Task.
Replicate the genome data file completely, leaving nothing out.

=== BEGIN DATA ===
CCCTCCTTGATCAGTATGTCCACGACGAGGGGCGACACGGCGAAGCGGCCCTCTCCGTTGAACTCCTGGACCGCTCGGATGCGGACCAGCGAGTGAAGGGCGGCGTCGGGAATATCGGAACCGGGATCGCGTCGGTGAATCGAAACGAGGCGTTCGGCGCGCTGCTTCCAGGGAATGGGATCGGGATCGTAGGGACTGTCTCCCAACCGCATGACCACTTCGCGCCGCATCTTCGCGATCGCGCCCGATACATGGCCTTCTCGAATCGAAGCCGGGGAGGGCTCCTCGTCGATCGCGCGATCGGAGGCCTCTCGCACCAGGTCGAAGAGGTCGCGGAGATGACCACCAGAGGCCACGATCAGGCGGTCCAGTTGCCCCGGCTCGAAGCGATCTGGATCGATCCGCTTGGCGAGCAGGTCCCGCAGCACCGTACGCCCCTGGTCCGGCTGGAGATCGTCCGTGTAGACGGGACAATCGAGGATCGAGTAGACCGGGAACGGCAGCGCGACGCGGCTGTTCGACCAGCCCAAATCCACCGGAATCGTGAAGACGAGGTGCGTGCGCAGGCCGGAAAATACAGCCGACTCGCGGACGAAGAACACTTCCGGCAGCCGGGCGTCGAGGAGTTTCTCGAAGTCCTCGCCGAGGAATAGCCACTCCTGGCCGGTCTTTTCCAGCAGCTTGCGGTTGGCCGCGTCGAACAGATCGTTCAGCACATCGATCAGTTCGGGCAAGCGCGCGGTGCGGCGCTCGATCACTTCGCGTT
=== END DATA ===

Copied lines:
CCCTCCTTGATCAGTATGTCCACGACGAGGGGCGACACGGCGAAGCGGCCCTCTCCGTTGAACTCCTGGACCGCTCGGATGCGGACCAGCGAGTGAAGGGCGGCGTCGGGAATATCGGAACCGGGATCGCGTCGGTGAATCGAAACGAGGCGTTCGGCGCGCTGCTTCCAGGGAATGGGATCGGGATCGTAGGGACTGTCTCCCAACCGCATGACCACTTCGCGCCGCATCTTCGCGATCGCGCCCGATACATGGCCTTCTCGAATCGAAGCCGGGGAGGGCTCCTCGTCGATCGCGCGATCGGAGGCCTCTCGCACCAGGTCGAAGAGGTCGCGGAGATGACCACCAGAGGCCACGATCAGGCGGTCCAGTTGCCCCGGCTCGAAGCGATCTGGATCGATCCGCTTGGCGAGCAGGTCCCGCAGCACCGTACGCCCCTGGTCCGGCTGGAGATCGTCCGTGTAGACGGGACAATCGAGGATCGAGTAGACCGGGAACGGCAGCGCGACGCGGCTGTTCGACCAGCCCAAATCCACCGGAATCGTGAAGACGAGGTGCGTGCGCAGGCCGGAAAATACAGCCGACTCGCGGACGAAGAACACTTCCGGCAGCCGGGCGTCGAGGAGTTTCTCGAAGTCCTCGCCGAGGAATAGCCACTCCTGGCCGGTCTTTTCCAGCAGCTTGCGGTTGGCCGCGTCGAACAGATCGTTCAGCACATCGATCAGTTCGGGCAAGCGCGCGGTGCGGCGCTCGATCACTTCGCGTT